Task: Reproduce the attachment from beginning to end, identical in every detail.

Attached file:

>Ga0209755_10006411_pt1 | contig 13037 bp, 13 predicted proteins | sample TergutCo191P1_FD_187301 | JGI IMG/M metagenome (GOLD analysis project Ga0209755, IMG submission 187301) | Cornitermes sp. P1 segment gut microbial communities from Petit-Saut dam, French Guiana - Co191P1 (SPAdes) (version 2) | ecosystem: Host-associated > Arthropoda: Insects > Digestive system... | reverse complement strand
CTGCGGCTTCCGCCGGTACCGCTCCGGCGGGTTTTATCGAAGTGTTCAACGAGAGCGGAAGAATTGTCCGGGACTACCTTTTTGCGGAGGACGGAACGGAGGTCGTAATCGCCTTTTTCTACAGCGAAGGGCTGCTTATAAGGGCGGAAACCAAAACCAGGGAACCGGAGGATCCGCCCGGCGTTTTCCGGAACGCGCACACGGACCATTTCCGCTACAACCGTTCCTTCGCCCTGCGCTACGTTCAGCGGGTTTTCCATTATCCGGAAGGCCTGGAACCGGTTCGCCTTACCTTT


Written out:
>Ga0209755_10006411_pt1 | contig 13037 bp, 13 predicted proteins | sample TergutCo191P1_FD_187301 | JGI IMG/M metagenome (GOLD analysis project Ga0209755, IMG submission 187301) | Cornitermes sp. P1 segment gut microbial communities from Petit-Saut dam, French Guiana - Co191P1 (SPAdes) (version 2) | ecosystem: Host-associated > Arthropoda: Insects > Digestive system... | reverse complement strand
CTGCGGCTTCCGCCGGTACCGCTCCGGCGGGTTTTATCGAAGTGTTCAACGAGAGCGGAAGAATTGTCCGGGACTACCTTTTTGCGGAGGACGGAACGGAGGTCGTAATCGCCTTTTTCTACAGCGAAGGGCTGCTTATAAGGGCGGAAACCAAAACCAGGGAACCGGAGGATCCGCCCGGCGTTTTCCGGAACGCGCACACGGACCATTTCCGCTACAACCGTTCCTTCGCCCTGCGCTACGTTCAGCGGGTTTTCCATTATCCGGAAGGCCTGGAACCGGTTCGCCTTACCTTT